Michael Oakeshott, 1901 - 1990

In political activity, then, men sail a boundless and bottomless sea; there is neither harbour for shelter nor floor for anchorage, neither starting-place nor appointed destination. The enterprise is to keep afloat on an even keel; the sea is both friend and enemy; and the seamanship consists in using the resources of a traditional manner of behaviour in order to make a friend of every hostile occasion.

— Michael Oakeshott


British political philosopher Michael Joseph Oakeshott was born on December 11, 1901, in Chelsfield, Kent, one of three boys in the family of Frances and Joseph Oakeshott. In 1912 he was sent to St. George’s School in Harpenden, a progressive coeducational boarding school. There he met the young woman, Joyce Fricker, who would become his first wife. He went up to Gonville and Caius College, Cambridge in 1920, graduating in 1923.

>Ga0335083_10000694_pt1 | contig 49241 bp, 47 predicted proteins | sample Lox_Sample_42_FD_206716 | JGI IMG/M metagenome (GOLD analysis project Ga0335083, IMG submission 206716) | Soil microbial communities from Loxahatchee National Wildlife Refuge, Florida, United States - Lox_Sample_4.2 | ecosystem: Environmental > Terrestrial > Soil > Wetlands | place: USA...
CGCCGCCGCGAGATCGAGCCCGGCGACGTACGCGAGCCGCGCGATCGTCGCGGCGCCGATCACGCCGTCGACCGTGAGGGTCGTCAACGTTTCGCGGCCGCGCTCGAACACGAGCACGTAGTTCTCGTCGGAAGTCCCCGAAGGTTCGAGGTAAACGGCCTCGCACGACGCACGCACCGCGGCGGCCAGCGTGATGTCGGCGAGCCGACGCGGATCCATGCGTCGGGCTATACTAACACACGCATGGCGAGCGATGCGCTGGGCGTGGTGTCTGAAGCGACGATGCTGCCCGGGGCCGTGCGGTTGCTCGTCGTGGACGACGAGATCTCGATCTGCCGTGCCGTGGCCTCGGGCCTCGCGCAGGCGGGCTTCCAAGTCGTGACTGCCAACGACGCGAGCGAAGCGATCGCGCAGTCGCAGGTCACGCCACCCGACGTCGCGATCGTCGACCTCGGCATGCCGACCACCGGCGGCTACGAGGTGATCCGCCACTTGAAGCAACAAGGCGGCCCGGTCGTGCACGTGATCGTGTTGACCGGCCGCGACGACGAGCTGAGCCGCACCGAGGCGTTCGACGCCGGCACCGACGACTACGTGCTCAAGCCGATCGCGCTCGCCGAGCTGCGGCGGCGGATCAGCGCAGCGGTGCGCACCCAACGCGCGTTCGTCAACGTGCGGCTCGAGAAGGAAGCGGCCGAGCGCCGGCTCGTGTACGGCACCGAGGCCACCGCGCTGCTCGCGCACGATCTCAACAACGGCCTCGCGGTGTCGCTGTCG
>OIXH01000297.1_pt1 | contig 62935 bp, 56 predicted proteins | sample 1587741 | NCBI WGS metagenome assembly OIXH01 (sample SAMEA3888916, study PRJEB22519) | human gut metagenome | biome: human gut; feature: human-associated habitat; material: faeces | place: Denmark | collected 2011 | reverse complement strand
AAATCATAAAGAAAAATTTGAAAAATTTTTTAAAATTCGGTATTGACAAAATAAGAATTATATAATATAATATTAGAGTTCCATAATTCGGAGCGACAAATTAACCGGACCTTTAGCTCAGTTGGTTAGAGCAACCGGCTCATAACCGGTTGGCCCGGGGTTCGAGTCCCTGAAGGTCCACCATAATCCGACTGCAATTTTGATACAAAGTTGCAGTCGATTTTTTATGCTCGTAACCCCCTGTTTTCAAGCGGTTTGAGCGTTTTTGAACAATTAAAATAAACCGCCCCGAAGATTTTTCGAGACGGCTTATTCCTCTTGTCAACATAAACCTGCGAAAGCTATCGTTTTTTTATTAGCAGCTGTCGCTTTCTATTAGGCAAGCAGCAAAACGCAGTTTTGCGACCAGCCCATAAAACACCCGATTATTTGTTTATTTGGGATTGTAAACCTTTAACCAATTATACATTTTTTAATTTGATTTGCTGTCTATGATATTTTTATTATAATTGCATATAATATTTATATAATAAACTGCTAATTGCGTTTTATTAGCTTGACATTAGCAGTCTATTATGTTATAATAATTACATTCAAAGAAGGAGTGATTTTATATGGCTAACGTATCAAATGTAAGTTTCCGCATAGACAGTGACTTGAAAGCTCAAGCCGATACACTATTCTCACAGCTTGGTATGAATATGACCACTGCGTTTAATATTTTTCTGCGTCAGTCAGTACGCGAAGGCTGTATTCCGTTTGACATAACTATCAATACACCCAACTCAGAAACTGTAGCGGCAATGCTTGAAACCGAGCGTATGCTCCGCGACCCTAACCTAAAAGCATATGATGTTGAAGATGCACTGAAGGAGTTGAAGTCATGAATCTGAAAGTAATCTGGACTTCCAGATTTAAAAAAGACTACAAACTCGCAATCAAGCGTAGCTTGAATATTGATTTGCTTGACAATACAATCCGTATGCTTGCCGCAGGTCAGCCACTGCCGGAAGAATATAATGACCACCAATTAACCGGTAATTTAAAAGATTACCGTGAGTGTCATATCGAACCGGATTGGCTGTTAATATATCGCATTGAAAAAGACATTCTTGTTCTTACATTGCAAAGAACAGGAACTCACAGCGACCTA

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As someone once observed, Oakeshott was a philosopher down to the tips of his toes. Yet he did not consider himself a “professional” philosopher of the sort who might turn up in the philosophy departments of universities. “Thinking,” he explained, “is not a professional matter; if it were, it would be something much less important than I take it to be.”
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